3 Male Arousal Triggers That Turn Men On

Updated: Oct 10, 2021

Understanding male arousal triggers can sometimes be confusing.

Human sexuality is complex. Deciphering what is biological and what is socially conditioned, when it comes to male arousal triggers, varies from person to person.

While there's significant diversity in what turns men on, there are some factors about male arousal that are easier to identify.

(Note: this article will utilize the terms "man," "men," and "male" to denote cisgender men, as there's less research available on the arousal triggers for transgender men or non-binary penis owners.)

Male arousal triggers are made up of social, cognitive, biological, and sensory cues.

Like people of all genders, thoughts, feelings, and memories of past sexual partners or sexual activity, fantasies, scents, and certain kinds of touch are the fodder for arousal.

Here are the 3 male arousal triggers that turn men on.

1. Erogenous zones

This includes the thigh, inner wrist, inner elbow, neck, inner thigh, back of the knee, ribs, stomach, armpits, fingers, toes, and ears. These are frequently left out of the outercourse equation, while more attention is paid to oral sex.

Spend some time with your partner and explore his body together to learn what spots ignite his arousal, how he likes them stimulated, and which areas of his body are less responsive.

You might try blowing, licking, sucking, or even a little gentle nibbling to change up the way you play and to see what your partner likes best.

2. The penis

The penis is a sex organ with many sensitive spots. Each person likes their penis stimulated differently. Some like lighter pressure, others like it more firm.

You might try a mixture of slower and faster movements, whether you're licking, sucking, or stroking your partner’s penis.

During oral or manual stimulation, you might include stroking the foreskin or putting some pressure on the base of the penis with your fingers, while using your lips and tongue on the shaft.

Communicate with your partner and see what ignites heat.

3. The anus

Many men, of all sexual orientations, like to have their anus and perineum involved in sex. The anus has a lot of nerve endings, making it a wellspring of pleasure for many.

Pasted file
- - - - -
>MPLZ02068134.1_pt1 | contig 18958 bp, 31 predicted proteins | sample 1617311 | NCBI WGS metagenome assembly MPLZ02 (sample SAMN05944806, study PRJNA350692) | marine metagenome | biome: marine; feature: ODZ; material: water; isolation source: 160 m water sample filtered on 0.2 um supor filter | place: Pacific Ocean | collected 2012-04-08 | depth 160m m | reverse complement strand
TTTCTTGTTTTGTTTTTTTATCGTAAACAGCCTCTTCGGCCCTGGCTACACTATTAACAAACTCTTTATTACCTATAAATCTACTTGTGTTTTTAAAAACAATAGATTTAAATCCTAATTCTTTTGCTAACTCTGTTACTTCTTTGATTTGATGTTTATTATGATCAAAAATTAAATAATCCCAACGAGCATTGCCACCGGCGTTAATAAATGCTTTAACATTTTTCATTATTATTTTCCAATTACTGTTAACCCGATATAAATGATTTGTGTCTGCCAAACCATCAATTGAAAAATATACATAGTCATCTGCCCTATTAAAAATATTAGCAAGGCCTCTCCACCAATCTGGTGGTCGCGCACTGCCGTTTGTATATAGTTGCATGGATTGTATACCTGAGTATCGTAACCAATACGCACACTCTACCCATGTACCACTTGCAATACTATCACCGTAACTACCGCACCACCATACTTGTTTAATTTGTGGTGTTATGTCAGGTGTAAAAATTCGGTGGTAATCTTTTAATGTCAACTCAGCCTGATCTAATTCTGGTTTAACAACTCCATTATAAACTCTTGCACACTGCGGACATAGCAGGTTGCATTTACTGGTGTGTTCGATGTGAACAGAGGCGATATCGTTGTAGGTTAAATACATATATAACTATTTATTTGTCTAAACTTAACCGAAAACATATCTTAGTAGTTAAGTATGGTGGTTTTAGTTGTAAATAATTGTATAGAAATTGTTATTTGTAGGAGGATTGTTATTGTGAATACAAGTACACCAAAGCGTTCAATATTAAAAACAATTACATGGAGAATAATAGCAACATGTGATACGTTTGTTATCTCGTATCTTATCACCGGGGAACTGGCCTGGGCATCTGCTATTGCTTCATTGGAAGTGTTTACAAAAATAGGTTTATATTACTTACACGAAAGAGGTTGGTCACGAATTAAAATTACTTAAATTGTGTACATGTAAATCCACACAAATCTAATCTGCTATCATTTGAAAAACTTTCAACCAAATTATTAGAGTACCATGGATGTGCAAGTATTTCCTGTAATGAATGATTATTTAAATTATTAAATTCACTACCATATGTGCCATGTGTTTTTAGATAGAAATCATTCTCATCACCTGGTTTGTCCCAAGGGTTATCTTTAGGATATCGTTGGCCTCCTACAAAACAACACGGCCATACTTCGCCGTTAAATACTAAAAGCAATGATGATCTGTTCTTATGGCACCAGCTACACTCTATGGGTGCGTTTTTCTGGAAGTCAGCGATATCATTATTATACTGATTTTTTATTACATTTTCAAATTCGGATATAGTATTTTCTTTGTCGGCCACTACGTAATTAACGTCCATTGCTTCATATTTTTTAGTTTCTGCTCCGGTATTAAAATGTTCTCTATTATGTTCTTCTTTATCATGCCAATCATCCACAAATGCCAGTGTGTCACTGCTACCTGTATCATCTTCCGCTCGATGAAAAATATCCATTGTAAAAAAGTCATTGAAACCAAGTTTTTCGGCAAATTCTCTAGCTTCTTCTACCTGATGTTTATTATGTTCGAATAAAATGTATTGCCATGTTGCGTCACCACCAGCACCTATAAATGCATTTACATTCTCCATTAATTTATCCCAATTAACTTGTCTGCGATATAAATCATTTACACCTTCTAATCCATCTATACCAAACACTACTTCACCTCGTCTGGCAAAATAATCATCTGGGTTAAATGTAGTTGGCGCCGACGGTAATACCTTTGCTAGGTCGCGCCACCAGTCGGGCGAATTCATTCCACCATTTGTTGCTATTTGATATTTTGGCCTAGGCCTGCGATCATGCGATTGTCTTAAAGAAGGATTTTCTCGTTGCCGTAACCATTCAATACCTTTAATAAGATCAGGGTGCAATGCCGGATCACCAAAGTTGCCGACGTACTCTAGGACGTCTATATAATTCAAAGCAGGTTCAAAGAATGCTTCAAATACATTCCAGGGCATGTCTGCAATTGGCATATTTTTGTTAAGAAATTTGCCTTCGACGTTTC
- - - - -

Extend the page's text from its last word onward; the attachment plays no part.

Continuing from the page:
Rimming (using your lips and tongue around the edge of the anus, and penetration can offer a ton of arousal.

Some men enjoy having their prostate gland stimulated. Known as the P-Spot, massaging the prostate through the perineum or anus can result in ejaculation.

What causes male arousal triggers?

Researchers at the Kinsey Institute note the Dual Control Model (DCM) of Sexual Response plays a large role for people of all genders.

The Dual Control Model reflects two systems in the body that moderate arousal: excitation (like a gas pedal) and inhibition (like stepping on the brake).

The excitation and inhibition systems speak to the nuance in each person’s arousal and can help to demystify the process of getting turned on.

Arousing thoughts, memories, or sensory input activate the excitation system while stimuli that evoke a negative feeling or a turn-off activate the inhibition system.

Everyone has different triggers that activate their gas or brake, and each person’s arousal template is unique.

For one person, fear may be an accelerant for arousal, where for others, it may shut down their arc of arousal and take them out of the mood.

The male sex drive is governed primarily by two parts of the brain: the cerebral cortex and the limbic system.

The cerebral cortex is the outer layer of gray matter and is responsible for higher-level functions, such as planning and conscious thought.

The limbic system is comprised of three main parts of the brain responsible for emotions, motivation, and sex drive including the hippocampus, hypothalamus, and amygdala.

Together these two parts of the brain communicate to start the process of sexual desire and arousal.

The male sexual arousal cycle is composed of four distinct phases: excitement/arousal, plateau, orgasm, and resolution/refraction.

Varying levels of dopamine, serotonin, and nitric acid play a role in the neurochemical regulation of ejaculation.

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